Unless you are geographically illiterate, you will know that Great Britain is a maritime nation situated on the eastern side of the North Atlantic Ocean. We are surrounded by seawater which can be as calm as a millpond or as rough as The Drake Passage.
For centuries, our ships have ventured out into the surrounding seas - transporting goods or people, catching fish or fighting wars. Many ships and many lives have been lost. That is why, in the middle of the nineteenth century, efforts were made to find ways of informing mariners about sea conditions, including storms.Linked to this ambition, surrounding waters were divided up into thirty one specific sea areas - ranging from Trafalgar in the south - off the coast of north west Spain to Southeast Iceland in the north.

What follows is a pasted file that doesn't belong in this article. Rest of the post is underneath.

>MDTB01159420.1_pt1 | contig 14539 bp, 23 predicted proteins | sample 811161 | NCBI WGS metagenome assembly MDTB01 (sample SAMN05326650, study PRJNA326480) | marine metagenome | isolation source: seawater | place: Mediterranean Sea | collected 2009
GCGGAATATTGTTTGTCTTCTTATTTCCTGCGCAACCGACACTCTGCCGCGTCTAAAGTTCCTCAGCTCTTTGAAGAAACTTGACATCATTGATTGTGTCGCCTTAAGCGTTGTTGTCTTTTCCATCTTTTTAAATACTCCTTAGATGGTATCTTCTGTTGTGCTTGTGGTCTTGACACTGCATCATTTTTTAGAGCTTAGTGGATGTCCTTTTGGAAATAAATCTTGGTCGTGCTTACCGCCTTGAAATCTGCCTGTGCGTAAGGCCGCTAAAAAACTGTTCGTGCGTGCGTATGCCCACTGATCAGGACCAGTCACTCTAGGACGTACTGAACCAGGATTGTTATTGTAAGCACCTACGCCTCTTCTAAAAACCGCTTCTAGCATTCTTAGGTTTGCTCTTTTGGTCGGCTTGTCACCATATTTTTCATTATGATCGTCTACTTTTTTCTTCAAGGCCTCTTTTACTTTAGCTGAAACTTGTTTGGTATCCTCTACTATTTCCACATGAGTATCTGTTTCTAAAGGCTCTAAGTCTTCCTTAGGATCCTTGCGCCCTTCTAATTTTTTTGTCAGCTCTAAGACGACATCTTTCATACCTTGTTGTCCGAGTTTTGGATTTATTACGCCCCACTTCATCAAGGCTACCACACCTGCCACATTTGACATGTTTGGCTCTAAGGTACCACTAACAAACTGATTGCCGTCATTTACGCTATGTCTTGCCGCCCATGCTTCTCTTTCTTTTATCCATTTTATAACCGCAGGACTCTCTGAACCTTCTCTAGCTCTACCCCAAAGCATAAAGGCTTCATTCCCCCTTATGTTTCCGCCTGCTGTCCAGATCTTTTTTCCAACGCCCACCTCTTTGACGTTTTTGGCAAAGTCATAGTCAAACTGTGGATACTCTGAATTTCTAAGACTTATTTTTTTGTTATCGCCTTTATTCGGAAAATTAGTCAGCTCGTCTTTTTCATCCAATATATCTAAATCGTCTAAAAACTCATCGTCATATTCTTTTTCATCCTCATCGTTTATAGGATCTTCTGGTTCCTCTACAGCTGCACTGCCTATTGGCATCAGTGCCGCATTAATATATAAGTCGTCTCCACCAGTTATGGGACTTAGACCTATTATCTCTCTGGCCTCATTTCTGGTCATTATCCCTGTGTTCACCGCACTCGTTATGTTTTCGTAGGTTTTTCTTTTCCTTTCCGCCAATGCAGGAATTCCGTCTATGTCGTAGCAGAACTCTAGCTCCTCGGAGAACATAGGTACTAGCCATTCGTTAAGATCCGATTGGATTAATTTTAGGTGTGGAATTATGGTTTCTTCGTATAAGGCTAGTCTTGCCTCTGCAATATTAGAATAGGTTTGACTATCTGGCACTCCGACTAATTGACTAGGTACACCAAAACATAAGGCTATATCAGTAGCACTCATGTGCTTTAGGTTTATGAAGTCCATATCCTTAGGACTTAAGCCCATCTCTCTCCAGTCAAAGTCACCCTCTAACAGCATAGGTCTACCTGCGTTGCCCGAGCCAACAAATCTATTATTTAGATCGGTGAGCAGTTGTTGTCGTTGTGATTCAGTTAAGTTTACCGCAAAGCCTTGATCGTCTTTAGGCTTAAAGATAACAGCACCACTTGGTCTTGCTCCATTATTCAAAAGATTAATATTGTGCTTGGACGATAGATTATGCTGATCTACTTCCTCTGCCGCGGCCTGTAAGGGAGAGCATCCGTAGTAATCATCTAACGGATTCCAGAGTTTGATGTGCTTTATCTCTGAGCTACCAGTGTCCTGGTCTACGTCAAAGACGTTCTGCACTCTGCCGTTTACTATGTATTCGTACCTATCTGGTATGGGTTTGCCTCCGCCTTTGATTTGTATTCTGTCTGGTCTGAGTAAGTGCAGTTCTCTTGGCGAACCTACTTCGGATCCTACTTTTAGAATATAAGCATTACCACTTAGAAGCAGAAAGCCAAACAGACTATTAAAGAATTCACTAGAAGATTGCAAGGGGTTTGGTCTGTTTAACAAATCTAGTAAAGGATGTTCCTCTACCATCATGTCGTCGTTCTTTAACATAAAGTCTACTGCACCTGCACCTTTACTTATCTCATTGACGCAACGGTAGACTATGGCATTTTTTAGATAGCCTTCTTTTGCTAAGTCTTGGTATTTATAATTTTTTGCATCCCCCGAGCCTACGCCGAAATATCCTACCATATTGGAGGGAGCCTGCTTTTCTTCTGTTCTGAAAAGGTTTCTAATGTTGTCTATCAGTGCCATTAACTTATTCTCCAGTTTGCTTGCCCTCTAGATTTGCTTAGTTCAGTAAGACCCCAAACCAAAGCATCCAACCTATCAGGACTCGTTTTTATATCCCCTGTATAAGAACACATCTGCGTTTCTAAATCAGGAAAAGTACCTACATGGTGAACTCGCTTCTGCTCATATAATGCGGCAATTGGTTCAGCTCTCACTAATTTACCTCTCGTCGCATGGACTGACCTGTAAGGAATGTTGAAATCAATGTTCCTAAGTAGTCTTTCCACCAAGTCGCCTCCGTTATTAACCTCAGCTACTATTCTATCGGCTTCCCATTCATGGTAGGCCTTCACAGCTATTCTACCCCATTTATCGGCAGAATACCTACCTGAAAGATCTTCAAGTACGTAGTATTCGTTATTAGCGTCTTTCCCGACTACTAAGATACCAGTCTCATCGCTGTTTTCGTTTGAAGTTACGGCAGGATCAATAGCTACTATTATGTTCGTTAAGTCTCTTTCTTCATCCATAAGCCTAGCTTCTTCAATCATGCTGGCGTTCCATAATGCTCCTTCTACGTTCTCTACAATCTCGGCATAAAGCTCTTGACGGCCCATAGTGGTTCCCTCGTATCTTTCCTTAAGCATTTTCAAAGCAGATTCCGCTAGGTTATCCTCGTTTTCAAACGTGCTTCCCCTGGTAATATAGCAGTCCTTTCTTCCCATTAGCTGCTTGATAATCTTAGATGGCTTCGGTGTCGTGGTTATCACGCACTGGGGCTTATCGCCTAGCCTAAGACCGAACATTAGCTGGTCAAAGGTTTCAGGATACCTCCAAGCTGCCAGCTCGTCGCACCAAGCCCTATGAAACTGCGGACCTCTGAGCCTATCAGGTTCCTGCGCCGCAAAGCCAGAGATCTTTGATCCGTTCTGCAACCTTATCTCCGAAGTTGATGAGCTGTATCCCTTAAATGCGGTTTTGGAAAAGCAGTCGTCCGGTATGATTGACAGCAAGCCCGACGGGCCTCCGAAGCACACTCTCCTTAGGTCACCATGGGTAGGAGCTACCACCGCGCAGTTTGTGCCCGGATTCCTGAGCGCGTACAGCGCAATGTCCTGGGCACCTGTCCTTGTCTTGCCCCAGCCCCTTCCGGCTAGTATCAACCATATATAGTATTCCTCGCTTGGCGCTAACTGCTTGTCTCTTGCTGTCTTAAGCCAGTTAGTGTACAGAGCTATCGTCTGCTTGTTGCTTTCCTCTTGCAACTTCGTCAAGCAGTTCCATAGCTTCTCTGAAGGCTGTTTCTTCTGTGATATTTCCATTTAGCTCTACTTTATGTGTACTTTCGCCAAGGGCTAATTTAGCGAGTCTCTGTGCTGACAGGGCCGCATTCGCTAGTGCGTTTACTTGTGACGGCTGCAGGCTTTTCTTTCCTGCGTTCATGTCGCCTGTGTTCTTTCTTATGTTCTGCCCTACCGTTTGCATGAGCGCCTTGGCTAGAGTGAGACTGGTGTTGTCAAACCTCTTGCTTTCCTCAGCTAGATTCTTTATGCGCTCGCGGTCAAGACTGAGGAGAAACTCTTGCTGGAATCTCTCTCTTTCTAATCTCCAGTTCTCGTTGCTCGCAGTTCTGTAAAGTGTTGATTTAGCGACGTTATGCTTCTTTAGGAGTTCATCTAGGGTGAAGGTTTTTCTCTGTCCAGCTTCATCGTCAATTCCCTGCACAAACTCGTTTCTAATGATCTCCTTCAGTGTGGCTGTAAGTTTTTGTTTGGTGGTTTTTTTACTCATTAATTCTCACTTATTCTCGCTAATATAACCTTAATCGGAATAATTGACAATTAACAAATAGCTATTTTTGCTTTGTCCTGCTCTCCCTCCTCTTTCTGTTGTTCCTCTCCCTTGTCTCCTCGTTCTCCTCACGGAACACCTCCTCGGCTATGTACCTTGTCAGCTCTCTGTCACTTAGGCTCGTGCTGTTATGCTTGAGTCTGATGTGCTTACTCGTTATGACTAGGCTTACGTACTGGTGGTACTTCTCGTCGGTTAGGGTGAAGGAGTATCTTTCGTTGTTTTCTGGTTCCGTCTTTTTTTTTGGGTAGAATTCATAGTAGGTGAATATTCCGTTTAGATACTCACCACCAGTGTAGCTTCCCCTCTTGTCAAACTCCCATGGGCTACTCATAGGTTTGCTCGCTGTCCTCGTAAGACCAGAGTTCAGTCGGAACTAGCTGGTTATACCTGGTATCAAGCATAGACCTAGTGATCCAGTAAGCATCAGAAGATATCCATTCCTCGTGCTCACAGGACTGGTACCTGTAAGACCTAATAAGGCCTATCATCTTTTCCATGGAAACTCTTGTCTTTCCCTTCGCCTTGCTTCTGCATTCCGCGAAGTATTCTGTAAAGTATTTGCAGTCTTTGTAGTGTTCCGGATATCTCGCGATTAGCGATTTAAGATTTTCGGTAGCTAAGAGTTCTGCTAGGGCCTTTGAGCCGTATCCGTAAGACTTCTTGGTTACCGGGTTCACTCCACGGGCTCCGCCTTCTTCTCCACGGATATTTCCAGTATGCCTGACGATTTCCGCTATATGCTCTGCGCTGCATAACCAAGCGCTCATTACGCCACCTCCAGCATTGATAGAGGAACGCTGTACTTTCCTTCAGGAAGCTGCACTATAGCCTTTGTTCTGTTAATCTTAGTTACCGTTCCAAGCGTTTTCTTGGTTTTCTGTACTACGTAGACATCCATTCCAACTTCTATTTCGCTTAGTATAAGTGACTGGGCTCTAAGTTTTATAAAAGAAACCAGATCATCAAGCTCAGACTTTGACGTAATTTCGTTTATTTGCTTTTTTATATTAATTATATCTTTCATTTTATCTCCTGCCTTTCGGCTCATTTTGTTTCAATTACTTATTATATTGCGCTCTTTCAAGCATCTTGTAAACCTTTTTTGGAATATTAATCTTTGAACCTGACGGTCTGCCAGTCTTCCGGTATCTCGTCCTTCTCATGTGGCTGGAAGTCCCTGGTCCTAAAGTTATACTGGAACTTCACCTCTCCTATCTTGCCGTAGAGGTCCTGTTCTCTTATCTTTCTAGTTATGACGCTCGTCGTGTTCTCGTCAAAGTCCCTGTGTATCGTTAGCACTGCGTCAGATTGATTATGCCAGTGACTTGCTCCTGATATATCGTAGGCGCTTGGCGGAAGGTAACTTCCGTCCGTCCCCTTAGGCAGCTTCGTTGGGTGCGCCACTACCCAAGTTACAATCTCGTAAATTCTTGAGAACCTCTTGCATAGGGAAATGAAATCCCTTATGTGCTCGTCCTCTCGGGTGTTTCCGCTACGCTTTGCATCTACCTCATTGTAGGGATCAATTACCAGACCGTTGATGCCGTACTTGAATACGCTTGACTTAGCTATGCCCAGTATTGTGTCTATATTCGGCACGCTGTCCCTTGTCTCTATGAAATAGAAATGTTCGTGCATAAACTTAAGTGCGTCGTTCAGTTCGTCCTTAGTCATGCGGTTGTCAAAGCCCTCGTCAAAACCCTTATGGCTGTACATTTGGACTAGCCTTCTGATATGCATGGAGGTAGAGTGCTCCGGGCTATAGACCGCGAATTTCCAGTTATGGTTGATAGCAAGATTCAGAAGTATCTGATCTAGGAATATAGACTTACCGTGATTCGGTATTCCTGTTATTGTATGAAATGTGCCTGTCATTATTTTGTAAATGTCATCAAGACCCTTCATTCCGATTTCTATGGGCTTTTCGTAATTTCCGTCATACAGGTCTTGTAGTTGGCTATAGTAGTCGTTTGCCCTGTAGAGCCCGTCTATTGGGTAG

Every day of the year, the London Met office broadcasts a shipping forecast via BBC Radio that covers all thirty one of those sea areas. People of my generation grew up with those forecasts - like a continuous poem that was and perhaps remains the comfortable and reassuring bedrock of our lives...."Humber, Thames. Southeast veering southwest 4 or 5, occasionally 6 later. Thundery showers. Moderate or good, occasionally poor."